opol and singing

(5 Posts)
geekette Sat 19-Jan-13 19:04:17

huge sigh of relief!
it's hard when they can't communicate back what works and what doesn't.

noramum Sat 19-Jan-13 16:15:34

We are slightly different, home language is German but outside I will speak English to DD if required.

We joined a couple of music classes and did baby singing when DD was small so obviously I needed to join in in English. No problems whatsoever.

Why keeping to OPOL is good it shouldn't restrict you daily life.

natation Sat 19-Jan-13 13:01:00

I think sticking to OPOL for every single little detail of your life is rather going against common sense? People all over the world sing songs in languages they don't understand, they don't become fluent in those languages as a result and neither I think does it do them any harm.

It is pretty amazing how quickly children can copy words when they are sung though. I work with a child who most definitely is on the autistic spectrum, he can sing far better than he can talk and pronounce sounds when sung better than when he says them without music. A new boy with no English started this week, 5 minutes after finishing a music session, he was the only one still singing and repeating, will be quite some time before he understands it of course!

JBrd Fri 18-Jan-13 23:23:39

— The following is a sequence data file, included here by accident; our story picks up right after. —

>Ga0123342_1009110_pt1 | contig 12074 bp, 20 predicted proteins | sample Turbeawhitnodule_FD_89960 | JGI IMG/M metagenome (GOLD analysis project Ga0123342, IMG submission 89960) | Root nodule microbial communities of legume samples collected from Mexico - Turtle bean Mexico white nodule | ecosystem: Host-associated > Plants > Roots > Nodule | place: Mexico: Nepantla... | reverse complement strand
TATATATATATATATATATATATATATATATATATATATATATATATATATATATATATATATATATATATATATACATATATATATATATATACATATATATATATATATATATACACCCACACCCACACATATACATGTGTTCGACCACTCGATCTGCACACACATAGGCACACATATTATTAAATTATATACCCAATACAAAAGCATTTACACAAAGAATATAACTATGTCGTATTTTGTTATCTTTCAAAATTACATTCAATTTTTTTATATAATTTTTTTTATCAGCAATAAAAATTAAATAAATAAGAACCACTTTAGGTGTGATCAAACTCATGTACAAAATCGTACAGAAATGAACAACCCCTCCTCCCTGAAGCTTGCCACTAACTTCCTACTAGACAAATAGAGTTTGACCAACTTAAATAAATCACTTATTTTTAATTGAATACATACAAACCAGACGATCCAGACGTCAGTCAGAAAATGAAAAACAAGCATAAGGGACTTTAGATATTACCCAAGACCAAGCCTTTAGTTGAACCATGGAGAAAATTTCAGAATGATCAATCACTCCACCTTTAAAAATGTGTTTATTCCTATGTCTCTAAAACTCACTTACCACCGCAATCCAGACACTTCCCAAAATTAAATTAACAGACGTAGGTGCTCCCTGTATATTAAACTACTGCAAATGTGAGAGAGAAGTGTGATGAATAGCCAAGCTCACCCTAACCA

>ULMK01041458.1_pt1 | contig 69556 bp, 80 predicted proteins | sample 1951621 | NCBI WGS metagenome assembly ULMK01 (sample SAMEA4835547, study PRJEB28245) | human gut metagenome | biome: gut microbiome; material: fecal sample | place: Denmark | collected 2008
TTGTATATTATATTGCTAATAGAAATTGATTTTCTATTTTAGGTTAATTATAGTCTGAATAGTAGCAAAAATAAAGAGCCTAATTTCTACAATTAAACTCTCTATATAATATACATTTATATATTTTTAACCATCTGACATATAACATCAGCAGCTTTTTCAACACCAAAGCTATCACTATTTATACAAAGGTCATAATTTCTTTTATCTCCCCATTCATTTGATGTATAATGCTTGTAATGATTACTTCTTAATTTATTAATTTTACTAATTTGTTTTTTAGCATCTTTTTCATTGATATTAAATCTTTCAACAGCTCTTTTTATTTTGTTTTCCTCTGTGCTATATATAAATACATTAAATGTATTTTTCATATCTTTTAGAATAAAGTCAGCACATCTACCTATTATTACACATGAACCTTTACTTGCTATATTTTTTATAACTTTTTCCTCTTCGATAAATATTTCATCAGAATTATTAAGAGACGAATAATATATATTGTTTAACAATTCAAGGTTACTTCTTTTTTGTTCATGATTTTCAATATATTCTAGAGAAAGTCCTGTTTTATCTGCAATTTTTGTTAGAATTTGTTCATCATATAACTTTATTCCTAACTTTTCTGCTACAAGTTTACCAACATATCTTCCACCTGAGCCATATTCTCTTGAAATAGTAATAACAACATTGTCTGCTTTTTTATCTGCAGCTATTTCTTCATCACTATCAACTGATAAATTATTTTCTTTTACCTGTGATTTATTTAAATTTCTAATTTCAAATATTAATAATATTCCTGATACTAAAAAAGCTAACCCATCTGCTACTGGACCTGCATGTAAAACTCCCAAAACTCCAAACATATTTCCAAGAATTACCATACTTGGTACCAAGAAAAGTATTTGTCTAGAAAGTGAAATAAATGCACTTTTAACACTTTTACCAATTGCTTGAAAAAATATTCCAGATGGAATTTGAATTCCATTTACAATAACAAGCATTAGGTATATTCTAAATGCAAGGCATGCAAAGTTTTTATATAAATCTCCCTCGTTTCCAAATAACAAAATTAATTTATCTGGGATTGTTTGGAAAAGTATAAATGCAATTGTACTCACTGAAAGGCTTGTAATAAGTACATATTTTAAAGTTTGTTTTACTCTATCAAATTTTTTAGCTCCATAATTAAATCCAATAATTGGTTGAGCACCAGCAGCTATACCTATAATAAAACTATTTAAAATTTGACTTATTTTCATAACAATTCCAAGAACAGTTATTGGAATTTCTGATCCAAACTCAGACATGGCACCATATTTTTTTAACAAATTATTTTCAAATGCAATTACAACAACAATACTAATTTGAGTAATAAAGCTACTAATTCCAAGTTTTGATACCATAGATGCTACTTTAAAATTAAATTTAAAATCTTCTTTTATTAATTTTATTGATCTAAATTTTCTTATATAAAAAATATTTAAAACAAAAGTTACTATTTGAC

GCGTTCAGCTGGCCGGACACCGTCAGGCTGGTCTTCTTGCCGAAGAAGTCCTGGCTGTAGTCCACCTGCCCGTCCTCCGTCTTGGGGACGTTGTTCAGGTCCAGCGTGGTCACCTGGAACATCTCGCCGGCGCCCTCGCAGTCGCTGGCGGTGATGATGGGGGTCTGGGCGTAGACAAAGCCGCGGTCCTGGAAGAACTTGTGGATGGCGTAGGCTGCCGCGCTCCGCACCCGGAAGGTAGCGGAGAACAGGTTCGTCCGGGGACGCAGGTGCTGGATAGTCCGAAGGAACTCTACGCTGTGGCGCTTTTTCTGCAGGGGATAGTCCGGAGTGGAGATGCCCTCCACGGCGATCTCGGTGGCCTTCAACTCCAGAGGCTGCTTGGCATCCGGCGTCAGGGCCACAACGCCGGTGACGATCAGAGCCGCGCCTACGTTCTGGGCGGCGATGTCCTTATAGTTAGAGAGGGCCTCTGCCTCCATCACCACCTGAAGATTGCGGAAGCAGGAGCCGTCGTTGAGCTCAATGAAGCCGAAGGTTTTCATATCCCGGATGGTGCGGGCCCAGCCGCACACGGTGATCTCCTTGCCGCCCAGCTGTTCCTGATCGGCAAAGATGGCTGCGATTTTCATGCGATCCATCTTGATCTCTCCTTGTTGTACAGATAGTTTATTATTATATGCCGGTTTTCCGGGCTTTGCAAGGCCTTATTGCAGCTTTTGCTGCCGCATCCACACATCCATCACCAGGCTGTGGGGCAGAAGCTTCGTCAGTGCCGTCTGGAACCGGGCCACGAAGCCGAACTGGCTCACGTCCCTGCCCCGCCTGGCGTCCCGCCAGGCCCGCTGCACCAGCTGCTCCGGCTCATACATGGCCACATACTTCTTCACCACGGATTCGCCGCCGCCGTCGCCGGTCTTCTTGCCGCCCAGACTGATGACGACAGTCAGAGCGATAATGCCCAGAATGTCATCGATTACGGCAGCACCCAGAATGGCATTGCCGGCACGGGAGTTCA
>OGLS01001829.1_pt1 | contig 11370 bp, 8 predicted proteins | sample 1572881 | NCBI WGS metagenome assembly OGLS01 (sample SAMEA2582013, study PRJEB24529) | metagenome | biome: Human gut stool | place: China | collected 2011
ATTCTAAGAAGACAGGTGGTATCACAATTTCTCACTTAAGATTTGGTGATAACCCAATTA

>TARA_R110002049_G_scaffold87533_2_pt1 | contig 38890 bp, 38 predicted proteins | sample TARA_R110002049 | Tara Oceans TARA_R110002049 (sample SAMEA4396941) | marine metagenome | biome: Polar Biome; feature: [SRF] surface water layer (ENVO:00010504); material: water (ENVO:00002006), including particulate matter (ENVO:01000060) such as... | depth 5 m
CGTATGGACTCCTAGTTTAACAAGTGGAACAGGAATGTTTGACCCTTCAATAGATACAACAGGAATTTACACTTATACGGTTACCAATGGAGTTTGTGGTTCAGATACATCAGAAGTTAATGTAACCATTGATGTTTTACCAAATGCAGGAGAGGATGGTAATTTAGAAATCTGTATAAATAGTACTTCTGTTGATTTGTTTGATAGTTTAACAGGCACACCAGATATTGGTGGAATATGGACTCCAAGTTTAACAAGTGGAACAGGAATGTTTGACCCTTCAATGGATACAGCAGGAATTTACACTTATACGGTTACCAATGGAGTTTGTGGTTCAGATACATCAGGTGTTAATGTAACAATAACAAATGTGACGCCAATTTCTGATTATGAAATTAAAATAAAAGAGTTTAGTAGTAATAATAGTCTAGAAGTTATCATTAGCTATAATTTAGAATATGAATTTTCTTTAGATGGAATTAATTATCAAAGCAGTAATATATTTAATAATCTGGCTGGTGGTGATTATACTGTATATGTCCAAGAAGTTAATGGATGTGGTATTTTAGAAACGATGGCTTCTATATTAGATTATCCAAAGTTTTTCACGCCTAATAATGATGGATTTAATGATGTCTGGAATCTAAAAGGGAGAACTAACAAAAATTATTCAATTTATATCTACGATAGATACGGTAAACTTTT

Will be watching this with interest. I'm Swiss and speak German with DS, DH speaks English. I sing in both languages, maybe even more in English because I'm struggling to remember the German ones grin I'm thinking, as long as you sing anything, hopefully it doesn't matter which language...

geekette Fri 18-Jan-13 20:37:35

my dh speaks French to our lo who is almost 5 months old whereas I speak English to her.

we both like to sing to her and have done this since she was born. but do we need to stick to one parent one language when singing as well? I find some of the French songs better for soothing her. will she get confused if the French parent sings in English and vice versa?

Join the discussion

Join the discussion

Registering is free, easy, and means you can join in the discussion, get discounts, win prizes and lots more.

Register now